Low-quality tests

Individual states made difficult decisions this spring over whether and how to administer state summative tests. In many cases, students had just returned to in-person instruction (or were soon planning to), with only weeks left in the school year. This spring more than ever, educators, parents, and students felt the acute tension between time spent testing and time spent reconnecting with teachers and friends in order to reset learning goals and routines.

As a leader of an assessment organization and a parent, I experienced these same conflicts. I am eager to know if my daughter has mastered her fifth-grade curriculum this year, a year in which she adapted to a hybrid learning model, attending alternating weeks in school and at home. And I also wanted her to have every possible minute of instructional time with her in-school teacher and cohort of friends. Should she spend five-to-six hours of that limited time testing?

One thing this year has made clear to me is that the time and money we invest in assessments has to deliver at least as much value for student learning as the time and money we invest in teaching and instruction.

One thing this year has made clear to me is that the time and money we invest in assessments has to deliver at least as much value for student learning as the time and money we invest in teaching and instruction. These can’t be tradeoffs. They have to be aligned and complementary investments that inform one another in a virtuous cycle to increase student learning. And for me, that means every assessment students take, whether local or at the state level, has to be of highest quality.

The Case for Quality

In the assessment community, we talk often about “quality” when it comes to summative and interim testing. But what exactly does that mean? What makes a test high-quality and why does it matter?

The truth is that the difference between high-quality and low-quality assessment is both dramatic and consequential, and educators need to understand the systemic impact of quality—especially in today’s environment. To do so, it helps to draw some contrasts.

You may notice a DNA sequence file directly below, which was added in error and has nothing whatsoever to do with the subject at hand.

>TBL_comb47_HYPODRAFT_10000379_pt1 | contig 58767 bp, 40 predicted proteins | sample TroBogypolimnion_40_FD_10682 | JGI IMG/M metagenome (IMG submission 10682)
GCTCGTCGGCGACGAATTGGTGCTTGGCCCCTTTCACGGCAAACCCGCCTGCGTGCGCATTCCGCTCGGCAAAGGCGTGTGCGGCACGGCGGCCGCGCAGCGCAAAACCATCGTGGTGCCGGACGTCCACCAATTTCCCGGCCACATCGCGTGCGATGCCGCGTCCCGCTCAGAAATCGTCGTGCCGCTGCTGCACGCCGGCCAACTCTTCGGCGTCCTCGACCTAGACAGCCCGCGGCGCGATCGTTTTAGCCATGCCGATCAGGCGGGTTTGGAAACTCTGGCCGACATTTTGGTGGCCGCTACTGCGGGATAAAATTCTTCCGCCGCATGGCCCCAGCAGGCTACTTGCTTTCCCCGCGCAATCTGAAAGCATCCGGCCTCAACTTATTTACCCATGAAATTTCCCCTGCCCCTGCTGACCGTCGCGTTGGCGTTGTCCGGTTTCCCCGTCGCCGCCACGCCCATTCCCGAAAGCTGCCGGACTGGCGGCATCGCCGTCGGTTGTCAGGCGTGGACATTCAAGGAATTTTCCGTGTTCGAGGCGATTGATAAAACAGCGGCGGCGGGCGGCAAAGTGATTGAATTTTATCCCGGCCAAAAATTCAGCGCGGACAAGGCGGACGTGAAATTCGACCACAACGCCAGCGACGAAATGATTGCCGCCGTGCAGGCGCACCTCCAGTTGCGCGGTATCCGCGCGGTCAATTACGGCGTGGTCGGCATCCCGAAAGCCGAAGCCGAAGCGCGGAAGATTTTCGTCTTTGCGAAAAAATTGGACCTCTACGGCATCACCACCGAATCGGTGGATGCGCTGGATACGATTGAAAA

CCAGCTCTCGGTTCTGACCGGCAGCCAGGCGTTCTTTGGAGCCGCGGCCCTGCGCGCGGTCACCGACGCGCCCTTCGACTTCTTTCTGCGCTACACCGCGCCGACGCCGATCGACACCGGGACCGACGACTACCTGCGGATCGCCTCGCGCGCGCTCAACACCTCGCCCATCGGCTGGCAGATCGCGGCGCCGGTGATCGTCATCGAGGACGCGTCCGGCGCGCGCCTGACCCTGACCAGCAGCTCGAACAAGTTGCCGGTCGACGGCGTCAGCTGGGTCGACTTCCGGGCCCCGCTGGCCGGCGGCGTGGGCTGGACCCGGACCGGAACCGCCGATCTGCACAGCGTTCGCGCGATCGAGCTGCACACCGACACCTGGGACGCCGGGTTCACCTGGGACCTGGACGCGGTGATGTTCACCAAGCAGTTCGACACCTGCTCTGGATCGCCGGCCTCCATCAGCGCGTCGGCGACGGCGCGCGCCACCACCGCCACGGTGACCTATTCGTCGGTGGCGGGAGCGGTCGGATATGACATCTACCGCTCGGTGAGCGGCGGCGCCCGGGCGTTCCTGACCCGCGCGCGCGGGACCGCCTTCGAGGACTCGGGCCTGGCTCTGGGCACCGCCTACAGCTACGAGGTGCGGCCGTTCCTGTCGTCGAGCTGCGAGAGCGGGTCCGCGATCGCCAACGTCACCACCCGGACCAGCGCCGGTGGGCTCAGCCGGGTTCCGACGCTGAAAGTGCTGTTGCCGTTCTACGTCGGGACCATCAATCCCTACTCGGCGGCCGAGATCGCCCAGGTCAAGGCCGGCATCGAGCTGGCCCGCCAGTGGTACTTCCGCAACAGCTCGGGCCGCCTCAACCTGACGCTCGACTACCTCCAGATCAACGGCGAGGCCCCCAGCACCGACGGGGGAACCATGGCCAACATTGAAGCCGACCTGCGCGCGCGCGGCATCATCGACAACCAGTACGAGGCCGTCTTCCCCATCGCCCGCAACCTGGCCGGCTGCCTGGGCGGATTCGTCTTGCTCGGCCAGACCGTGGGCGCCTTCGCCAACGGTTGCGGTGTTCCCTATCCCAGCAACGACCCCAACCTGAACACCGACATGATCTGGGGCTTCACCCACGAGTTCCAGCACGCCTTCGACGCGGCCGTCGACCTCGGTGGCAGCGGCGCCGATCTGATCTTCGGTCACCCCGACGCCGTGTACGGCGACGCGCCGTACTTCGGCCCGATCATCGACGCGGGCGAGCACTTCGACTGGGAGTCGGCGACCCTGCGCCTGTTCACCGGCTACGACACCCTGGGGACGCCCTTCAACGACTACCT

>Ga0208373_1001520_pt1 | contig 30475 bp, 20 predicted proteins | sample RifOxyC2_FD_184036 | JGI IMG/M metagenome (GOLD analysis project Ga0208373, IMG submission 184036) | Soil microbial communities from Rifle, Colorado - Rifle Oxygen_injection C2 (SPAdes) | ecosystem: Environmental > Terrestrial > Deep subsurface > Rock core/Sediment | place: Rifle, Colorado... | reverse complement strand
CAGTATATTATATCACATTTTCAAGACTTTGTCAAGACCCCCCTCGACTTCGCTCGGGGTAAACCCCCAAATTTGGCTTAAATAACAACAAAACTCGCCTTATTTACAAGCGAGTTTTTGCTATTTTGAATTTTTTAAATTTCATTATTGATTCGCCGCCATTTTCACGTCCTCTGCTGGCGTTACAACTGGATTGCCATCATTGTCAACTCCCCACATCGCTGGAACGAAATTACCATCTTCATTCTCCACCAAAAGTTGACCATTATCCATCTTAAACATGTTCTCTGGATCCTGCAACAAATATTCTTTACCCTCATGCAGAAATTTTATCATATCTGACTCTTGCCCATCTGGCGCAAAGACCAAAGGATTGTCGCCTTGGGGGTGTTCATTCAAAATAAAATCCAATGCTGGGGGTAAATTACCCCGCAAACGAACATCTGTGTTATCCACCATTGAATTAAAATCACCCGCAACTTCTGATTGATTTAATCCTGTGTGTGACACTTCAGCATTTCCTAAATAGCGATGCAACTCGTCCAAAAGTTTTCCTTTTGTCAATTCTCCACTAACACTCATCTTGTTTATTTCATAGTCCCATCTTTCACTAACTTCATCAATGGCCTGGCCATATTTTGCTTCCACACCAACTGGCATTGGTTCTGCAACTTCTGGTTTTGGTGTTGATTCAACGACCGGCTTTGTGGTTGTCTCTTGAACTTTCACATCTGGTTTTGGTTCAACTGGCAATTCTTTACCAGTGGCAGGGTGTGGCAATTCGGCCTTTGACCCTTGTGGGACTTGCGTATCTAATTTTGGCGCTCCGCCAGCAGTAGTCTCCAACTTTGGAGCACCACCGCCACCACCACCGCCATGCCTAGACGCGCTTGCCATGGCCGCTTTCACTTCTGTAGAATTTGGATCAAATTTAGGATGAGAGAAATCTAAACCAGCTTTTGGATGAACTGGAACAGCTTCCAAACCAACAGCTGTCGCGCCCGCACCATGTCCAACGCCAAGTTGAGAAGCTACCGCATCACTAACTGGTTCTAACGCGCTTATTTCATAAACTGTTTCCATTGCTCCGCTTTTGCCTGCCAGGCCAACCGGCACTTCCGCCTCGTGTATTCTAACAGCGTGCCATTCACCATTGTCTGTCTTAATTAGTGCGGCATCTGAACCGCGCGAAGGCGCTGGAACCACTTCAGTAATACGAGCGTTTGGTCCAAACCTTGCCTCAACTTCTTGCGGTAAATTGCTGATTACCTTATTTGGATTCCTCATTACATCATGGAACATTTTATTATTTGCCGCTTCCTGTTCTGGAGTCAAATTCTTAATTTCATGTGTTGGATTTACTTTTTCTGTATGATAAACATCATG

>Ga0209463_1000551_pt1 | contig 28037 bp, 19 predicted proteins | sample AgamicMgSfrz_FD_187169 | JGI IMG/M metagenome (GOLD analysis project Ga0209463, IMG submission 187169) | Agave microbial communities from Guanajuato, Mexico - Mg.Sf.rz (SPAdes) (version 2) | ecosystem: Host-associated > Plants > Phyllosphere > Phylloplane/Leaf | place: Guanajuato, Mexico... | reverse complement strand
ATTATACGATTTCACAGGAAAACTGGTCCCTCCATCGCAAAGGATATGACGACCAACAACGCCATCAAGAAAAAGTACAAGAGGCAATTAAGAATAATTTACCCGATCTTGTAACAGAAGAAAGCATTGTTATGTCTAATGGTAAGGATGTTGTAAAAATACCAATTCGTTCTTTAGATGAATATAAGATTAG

Low-quality assessments measure superficial skills and provide little insight into students’ progress toward mastery. Low-quality favors “drill and kill” over critical thinking and rote memorization over deeper thinking. In other words, low-quality assessments reinforce low-quality learning experiences—and the impact can be profound. Testing impacts the classroom, both directly, when assessments inform curriculum and instructional decisions, and indirectly, when educators teach to a test. Low-quality tests represent the complexities of learning as a single score and trap students in unengaging, one-dimensional experiences that do little to promote an interest in learning.

High-quality assessments are the very opposite, focusing on the skills that matter most: critical thinking, problem-solving, and effective communication. They engage students with compelling content that promotes deeper thinking; increase equity by providing appropriate accommodations and ensuring test questions are free of bias; and give educators the information they need to make solid, data-driven decisions. High-quality assessments promote and reinforce high-quality learning practices in the classroom and provide insights into students’ increasing progress toward greater mastery of grade-level knowledge and skills. They provide the building blocks for more individualized instruction and support.